Marketers Need Transparency with Consumer Data
With data breaches seemingly becoming a daily occurrence, most consumers are more concerned about their privacy than ever, according to research from Publishers Clearing House (PCH) Consumer Insights.
Nearly 6 in 10 (58 percent) of respondents will stop interacting with companies that have bad reputations around data, and 52 percent are willing to stop using companies that don’t provide an option not to track personal data, the survey said.
“When consumers were asked what they consider to be personal data, they overwhelmingly indicated that all of their data is considered personal,” PCH Consumer Insights says in a whitepaper detailing the research. “This tells us that for any category, including voice patterns, emails, calendar appointments, and more, consumers consider this information to be personal.”
Consumers are most concerned about the privacy of their bank information, according to the report, with 89 percent citing bank data as personal. Bank data was followed by health information (cited by 85 percent), phone numbers (85 percent), home addresses (84 percent), and online credit card purchases (83 percent). Also topping 80 percent were locations, email addresses, and fingerprints.
“The data economy is all-encompassing in Americans’ lives. It impacts everything we do,” the report adds.
Thirty-eight percent of those surveyed said they never want to share their data, while only 2 percent said they would do so in exchange for knowing about new products and services.
“People are beginning to think of their data as an asset, something that they own,” the report says. “Marketplace trends point to shifting power away from corporations and into people’s hands as they seek to educate themselves and control their own data.”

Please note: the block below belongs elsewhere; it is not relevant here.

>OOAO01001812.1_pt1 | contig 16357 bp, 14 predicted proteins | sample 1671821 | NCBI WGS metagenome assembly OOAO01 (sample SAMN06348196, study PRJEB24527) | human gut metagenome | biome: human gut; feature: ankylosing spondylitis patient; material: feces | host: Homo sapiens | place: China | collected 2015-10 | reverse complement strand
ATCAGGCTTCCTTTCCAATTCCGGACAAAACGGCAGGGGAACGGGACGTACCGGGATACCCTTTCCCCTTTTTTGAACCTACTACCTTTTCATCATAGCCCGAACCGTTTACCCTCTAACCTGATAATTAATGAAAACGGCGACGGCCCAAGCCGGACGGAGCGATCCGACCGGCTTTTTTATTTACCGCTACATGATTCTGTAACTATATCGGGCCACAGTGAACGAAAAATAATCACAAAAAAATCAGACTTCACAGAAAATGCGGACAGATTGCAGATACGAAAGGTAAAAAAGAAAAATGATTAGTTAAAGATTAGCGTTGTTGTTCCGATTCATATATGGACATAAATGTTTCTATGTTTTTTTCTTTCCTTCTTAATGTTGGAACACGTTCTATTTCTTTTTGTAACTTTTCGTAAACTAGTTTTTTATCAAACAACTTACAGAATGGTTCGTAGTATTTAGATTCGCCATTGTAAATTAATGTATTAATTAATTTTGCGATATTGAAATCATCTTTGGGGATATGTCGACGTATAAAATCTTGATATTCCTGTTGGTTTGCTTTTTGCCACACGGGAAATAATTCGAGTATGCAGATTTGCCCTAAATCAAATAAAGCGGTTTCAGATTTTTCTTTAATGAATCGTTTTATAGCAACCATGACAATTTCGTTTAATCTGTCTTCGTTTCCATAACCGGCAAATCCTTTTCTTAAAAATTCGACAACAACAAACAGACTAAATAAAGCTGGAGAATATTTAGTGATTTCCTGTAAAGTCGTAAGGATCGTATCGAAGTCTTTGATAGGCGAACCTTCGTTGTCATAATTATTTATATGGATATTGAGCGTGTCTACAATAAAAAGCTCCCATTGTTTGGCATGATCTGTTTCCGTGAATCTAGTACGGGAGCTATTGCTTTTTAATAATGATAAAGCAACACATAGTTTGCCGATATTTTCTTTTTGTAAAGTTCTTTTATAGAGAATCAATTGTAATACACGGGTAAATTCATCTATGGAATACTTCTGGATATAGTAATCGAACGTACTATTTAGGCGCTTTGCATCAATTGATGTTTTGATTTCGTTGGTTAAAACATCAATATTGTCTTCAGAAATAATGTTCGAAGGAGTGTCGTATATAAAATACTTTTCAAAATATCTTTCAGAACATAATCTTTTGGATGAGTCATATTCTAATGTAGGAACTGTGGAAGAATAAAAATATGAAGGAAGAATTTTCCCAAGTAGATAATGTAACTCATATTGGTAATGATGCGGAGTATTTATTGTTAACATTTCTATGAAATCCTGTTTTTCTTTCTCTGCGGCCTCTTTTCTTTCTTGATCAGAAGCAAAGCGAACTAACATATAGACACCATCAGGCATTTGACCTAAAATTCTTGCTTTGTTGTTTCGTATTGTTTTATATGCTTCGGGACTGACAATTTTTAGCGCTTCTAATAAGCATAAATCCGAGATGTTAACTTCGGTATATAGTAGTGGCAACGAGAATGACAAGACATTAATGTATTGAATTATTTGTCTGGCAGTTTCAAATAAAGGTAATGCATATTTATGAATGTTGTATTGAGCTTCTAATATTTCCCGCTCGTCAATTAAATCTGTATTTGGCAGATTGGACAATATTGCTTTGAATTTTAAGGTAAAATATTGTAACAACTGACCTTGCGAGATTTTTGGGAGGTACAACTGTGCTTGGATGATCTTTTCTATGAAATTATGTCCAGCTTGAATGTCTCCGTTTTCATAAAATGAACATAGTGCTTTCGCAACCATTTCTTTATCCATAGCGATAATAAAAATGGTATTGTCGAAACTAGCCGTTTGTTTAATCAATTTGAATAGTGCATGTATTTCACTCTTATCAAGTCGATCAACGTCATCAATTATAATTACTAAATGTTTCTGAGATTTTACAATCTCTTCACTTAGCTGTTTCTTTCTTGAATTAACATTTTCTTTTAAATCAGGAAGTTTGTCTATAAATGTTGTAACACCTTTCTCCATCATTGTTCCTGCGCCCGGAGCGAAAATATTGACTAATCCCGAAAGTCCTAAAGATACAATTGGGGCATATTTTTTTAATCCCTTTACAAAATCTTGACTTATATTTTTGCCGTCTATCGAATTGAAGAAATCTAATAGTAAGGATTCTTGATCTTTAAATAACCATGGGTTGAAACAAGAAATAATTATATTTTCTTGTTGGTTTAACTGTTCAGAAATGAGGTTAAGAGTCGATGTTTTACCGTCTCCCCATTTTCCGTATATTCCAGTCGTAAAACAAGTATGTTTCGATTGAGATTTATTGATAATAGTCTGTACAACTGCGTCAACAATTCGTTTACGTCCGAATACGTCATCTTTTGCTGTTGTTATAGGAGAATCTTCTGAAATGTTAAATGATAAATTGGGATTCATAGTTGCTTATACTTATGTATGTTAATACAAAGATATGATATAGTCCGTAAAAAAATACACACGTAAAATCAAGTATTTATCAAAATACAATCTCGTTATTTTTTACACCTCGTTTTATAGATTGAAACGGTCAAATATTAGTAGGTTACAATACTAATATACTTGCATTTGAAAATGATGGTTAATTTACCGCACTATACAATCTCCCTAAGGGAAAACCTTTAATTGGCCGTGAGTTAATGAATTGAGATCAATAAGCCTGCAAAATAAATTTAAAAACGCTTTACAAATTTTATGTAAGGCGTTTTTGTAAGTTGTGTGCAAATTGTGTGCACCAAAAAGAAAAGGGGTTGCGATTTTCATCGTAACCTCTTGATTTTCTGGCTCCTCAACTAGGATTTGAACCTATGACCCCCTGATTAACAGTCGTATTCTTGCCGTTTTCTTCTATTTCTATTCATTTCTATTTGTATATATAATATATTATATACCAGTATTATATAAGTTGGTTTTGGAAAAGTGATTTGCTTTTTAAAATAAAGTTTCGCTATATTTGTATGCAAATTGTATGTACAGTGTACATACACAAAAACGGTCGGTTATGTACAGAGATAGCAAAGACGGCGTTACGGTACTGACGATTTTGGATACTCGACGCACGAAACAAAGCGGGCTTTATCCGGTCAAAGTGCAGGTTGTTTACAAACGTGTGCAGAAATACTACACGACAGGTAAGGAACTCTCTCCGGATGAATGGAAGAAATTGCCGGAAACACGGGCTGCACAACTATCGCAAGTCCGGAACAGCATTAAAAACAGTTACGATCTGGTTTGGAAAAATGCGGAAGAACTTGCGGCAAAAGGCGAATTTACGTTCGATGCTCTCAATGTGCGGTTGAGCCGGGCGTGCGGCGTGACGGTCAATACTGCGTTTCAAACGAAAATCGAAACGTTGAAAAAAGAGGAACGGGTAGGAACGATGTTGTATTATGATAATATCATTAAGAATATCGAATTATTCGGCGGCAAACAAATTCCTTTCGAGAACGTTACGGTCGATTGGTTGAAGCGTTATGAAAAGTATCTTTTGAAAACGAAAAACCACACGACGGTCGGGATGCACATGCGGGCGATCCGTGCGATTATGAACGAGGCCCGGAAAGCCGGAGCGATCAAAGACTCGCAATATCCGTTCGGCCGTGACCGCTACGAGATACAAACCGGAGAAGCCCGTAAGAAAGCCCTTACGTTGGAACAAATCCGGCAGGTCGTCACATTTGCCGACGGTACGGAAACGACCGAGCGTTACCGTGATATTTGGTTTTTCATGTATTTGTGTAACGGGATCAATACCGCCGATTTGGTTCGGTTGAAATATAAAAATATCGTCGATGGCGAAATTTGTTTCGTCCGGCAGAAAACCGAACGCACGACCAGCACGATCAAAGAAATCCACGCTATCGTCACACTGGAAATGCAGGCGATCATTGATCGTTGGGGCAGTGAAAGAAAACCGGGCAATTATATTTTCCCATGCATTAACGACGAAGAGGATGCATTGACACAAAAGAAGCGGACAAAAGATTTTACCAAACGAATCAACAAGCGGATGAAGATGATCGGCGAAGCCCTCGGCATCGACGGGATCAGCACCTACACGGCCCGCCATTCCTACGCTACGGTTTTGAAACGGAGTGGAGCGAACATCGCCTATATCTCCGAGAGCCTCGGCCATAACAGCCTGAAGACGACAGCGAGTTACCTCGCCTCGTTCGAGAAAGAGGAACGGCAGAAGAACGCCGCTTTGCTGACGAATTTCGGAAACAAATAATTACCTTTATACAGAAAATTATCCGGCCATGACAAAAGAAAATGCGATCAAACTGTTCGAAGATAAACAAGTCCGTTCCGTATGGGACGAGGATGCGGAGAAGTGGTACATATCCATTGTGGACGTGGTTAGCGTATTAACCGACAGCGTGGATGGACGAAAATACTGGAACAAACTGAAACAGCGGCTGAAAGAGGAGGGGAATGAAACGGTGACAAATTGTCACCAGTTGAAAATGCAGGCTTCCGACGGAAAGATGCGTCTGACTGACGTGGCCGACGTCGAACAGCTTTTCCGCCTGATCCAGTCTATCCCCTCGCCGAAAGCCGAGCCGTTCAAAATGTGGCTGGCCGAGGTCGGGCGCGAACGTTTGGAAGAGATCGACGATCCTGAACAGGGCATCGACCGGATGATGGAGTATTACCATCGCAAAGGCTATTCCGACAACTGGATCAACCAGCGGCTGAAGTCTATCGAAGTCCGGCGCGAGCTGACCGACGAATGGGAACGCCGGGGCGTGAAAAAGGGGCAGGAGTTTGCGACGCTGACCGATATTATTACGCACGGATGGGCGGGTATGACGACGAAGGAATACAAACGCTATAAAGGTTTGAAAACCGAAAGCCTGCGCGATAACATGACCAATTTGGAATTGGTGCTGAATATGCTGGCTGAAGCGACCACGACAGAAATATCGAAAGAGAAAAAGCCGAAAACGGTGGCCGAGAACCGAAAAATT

Companies relying on CRM data should pay close attention to consumer privacy concerns, PCH Consumer Insights says. “People expect companies to protect their personal information and data and are willing to take action against those that don’t. The Cambridge Analytica data breach, for example, not only exploited people’s data, it tarnished Facebook’s brand.”
That breach, in turn, likely contributed to the failure of products like Facebook’s Portal, according to PCH. Portal wanted users to use a Facebook camera in their homes.
Whitepaper co-author Tiffany Johnson, who founded Xente Data and teaches at New York University, advises marketers to ensure that they offer consumers choice and transparency in the collection and use of first-party data.
“This will allow them to rethink their data strategy to make sure that they hear from their loyal customers,” Johnson says. She adds that marketers shouldn’t hound consumers with retargeted ads and marketing.
“That actually saves you money,” Johnson explains, noting that trying to retarget prospects who have shown little or no interest offers little, if any, return. “They can rethink their digital strategy for how they will use their data to further their business and not waste as much money.”
Marketers should also explain to consumers why they are collecting the data, which will help consumers be more “data-literate,” adds research co-author Daniela Molta, assistant professor of digital advertising at Syracuse University’s S.I. Newhouse School of Communications.
“People really need to reassess their data strategies because it’s good for business,” Molta says, adding that companies should go beyond the disclosures required by law to be extremely transparent with their data methods and uses.
Other recommendations in the whitepaper include the following:
- As consumers seek to educate themselves and control their own data, the power of data protection is shifting away from businesses and into the hands of consumers—and marketers need to adapt.
- A lack of education about data security is a societal issue that works against marketing goals and erodes consumer trust, so data literacy needs to start in kindergarten and continue to be taught throughout a person’s life, including in the workplace.
- Data literacy issues will be exacerbated by the continued proliferation of AI. Americans already struggle to understand how their data is used in business and advertising practices, so it’s likely they’re even more unaware of how their data is being used to train AI models.
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